NSSF loses Sh2 billion land payout after validity of title deeds questioned

NSSF claims ownership of the land in Mlolongo that was acquired to construct a dual carriageway. [File, Standard]

The National Social Security Fund has lost a Sh2 billion compensation battle against the government in a land dispute.

In a verdict that is a major blow to the pensions body, Justice Lucy Njuguna found NSSF could not explain the origins of 13 title deeds worth Sh300 million.

In its case, NSSF argued that the properties are now worth Sh2 billion. The implication of the orders is that NSSF has lost Sh2 billion in an investment made in 1995.

Justice Njuguna said NSSF title was just a ‘mere’ paper with no probative value, meaning it bought ‘air’ as the properties were public.

“This court cannot uphold the titles of the plaintiff when the roots of such titles are unknown to this court. It follows that the quest by the plaintiff to be compensated is not merited and the claim for damages fails,” said Justice Njuguna.

The properties at the heart of the case are all aligned next to each other in the sequence of their plot numbers, located in Mlolongo area.

The judge said she could not vouch for legalities of all the 13 titles, since one indicated the parcel was right in the middle of the road. She observed that NSSF bought the land from the second owner six days before it was transferred from the first owner.

NSSF moved to court arguing that the government had illegally hived off its land for construction of a dual carriageway between Embakasi and Athi River.

The fund asked the Lands Court to declare the properties private. It also sought compensation for the 13 as it had lost its investment.

NSSF told the court that it bought the properties through an agreement dated January 25, 1995. In response, the Attorney General denied that the government had illegally taken NSSF’s properties.

The government’s legal advisor stated that in 1972, the Ministry of Works identified land required for construction of Athi River Road along Embakasi.

According to the AG, the government in 2006 embarked on construction of a dual carriageway and associated service roads along the Nairobi Airport-turn off Athi River section which area also holds the Athi River weighbridge axle which is due for expansion and modernisation.

He asserted that the land cannot be transferred for private individual use.

NSSF called its property management officer as a witness. He stated that NSSF’s properties, LR 17645 was among other parcels of land earmarked for demolition for allegedly encroaching the road reserve.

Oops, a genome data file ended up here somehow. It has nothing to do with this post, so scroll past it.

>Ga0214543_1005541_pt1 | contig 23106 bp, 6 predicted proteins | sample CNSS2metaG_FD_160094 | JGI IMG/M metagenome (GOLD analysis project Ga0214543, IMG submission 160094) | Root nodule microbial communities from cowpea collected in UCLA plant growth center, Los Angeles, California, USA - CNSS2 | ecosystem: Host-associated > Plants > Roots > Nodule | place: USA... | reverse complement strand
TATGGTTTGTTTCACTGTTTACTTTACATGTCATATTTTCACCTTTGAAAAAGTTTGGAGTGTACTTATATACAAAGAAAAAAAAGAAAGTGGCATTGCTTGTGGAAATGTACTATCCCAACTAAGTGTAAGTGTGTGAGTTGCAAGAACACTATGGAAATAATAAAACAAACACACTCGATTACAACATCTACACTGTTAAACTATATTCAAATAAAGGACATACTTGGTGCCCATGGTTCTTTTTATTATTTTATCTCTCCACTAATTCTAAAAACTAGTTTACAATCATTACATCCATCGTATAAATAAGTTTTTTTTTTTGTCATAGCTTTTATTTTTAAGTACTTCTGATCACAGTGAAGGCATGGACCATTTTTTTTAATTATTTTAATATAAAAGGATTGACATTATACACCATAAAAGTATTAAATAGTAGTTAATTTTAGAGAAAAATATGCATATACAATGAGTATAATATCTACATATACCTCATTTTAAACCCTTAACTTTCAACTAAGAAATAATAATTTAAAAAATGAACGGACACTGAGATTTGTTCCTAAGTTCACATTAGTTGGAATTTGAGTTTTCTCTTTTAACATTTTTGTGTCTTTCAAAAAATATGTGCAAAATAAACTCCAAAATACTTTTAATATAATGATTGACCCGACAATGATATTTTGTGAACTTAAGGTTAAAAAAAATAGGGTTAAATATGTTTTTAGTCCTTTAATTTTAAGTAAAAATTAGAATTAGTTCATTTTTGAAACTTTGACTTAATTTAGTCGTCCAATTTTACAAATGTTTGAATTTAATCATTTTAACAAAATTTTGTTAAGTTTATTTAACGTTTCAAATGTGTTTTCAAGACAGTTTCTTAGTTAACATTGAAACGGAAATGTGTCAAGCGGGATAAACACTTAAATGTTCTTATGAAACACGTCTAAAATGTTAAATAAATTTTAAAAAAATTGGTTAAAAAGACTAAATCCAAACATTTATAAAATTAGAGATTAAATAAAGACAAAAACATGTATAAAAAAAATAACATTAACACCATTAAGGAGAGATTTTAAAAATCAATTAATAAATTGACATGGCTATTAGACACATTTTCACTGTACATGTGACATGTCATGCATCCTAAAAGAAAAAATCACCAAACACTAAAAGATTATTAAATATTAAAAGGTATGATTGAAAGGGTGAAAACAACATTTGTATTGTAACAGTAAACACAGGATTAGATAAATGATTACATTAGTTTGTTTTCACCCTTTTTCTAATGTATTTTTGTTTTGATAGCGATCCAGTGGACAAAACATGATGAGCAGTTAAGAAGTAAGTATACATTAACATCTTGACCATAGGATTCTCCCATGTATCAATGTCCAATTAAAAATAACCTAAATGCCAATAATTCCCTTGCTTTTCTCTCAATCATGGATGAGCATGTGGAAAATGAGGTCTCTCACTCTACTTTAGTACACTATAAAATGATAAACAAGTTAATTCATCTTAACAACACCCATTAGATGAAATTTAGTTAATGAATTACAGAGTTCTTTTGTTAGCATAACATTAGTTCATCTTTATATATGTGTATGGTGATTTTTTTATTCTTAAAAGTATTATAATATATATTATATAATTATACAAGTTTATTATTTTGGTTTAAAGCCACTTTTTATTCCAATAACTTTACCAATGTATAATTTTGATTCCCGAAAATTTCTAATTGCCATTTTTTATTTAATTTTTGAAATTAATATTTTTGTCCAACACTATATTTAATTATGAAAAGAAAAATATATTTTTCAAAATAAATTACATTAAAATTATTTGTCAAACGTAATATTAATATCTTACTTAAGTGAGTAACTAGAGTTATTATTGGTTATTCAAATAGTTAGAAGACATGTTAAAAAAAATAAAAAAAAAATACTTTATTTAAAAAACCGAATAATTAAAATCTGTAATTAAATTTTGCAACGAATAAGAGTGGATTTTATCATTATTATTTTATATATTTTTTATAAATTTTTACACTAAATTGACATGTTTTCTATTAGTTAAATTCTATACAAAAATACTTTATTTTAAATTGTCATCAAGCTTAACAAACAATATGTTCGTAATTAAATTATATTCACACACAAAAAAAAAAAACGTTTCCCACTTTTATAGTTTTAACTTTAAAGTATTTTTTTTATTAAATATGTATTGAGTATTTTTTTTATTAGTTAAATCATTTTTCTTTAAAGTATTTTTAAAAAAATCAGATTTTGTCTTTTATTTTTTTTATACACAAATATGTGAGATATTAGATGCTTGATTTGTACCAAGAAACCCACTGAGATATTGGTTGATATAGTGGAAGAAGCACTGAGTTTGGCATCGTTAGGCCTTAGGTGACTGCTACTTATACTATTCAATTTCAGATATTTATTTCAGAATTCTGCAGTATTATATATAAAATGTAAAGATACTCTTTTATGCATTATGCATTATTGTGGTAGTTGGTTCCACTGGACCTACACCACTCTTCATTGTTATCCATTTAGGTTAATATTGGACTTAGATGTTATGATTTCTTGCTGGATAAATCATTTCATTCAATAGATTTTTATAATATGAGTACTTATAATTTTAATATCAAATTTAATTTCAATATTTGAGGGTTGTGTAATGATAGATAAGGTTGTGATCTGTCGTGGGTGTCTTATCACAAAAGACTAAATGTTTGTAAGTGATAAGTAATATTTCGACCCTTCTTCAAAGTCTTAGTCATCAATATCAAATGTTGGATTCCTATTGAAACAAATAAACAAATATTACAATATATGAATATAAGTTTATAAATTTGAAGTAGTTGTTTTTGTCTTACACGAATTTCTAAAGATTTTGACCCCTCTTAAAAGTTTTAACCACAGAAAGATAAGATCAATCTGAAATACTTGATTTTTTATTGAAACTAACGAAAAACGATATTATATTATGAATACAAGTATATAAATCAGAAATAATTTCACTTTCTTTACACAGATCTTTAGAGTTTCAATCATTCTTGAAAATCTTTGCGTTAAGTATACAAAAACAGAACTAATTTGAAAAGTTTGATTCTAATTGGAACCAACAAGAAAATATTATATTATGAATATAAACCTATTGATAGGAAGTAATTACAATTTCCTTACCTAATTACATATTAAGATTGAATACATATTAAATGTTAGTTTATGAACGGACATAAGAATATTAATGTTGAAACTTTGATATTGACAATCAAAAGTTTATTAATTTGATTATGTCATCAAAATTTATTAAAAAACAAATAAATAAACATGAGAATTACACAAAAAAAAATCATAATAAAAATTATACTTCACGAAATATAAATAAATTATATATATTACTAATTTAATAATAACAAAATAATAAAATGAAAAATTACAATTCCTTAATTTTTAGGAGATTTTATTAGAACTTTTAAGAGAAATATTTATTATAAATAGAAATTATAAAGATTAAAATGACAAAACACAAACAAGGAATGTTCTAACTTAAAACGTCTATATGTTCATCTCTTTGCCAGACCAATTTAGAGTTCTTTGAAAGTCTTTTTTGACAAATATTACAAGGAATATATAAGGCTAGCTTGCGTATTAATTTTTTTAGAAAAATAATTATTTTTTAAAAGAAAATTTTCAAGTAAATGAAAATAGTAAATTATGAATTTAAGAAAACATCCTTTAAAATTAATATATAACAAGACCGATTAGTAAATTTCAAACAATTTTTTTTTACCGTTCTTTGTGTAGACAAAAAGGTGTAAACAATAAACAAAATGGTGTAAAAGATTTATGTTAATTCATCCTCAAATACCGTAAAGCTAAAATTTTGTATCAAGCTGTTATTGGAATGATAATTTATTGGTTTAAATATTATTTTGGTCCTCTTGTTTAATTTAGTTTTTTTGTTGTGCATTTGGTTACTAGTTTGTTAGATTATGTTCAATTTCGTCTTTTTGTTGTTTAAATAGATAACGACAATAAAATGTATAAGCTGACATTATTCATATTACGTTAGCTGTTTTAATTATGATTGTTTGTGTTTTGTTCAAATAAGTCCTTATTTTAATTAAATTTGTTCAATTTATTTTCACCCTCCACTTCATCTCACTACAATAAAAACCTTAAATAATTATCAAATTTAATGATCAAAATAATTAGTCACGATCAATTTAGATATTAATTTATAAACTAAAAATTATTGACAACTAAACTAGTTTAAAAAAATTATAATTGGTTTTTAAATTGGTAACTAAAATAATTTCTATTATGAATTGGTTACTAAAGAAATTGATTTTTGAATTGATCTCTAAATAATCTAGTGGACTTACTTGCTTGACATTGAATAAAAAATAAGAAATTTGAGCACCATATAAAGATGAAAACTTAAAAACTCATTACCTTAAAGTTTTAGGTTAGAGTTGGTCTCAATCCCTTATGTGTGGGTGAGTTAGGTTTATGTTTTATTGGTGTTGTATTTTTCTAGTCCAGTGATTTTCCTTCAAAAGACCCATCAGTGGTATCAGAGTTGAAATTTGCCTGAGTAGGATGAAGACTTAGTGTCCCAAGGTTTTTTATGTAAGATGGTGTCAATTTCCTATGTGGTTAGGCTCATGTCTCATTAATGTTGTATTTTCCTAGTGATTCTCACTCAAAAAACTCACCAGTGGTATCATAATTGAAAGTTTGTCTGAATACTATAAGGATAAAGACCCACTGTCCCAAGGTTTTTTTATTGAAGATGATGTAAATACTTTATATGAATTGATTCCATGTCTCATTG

According to NSSF, former Commissioner of Lands Wilson Gachanja on September 27, 1994 issued a grant to Makueni Holdings Ltd. Subsequently, on January 31, 1995, the property was transferred to Kingorani Investments. Kingorani sold the property to NSSF.

According to NSSF, a surveyor confirmed that the property was right, away from the road. Meanwhile, LR 17645 was split into two and NSSF sold 1.5 acres to Oilcom Ltd.

The development on the property, the court heard was Sh60 million while the cost was Sh27 million. NSSF argued that all the properties are worth Sh2 billion.

It also emerged that NSSF had transferred three properties to Prime Land Kenya Limited who in turn transferred the same to other entities.

According to NSSF, it continues to pay rent and rates. It argued properties are of immense economic investment value and are held on behalf of the Kenyan workers, hence, are public properties.

It also argued there was no defect in its titles that could be raised by the registrar of titles or commissioner of land. The fund argued that it conducted searches. Despite this, it had no searches in its court documents or survey plan in a bid to show that it conducted due diligence.

However, it emerged that Oilcom had also sued the government but lost its case before the Court of Appeal. In its reply, the AG called two witnesses. The court heard that once the government brought the properties in 1972, the then owners never came back to ask for compensation.

AG argued that NSSF could not explain or show that it conducted due diligence. In addition, the AG argued that it never demonstrated the root of its title. 

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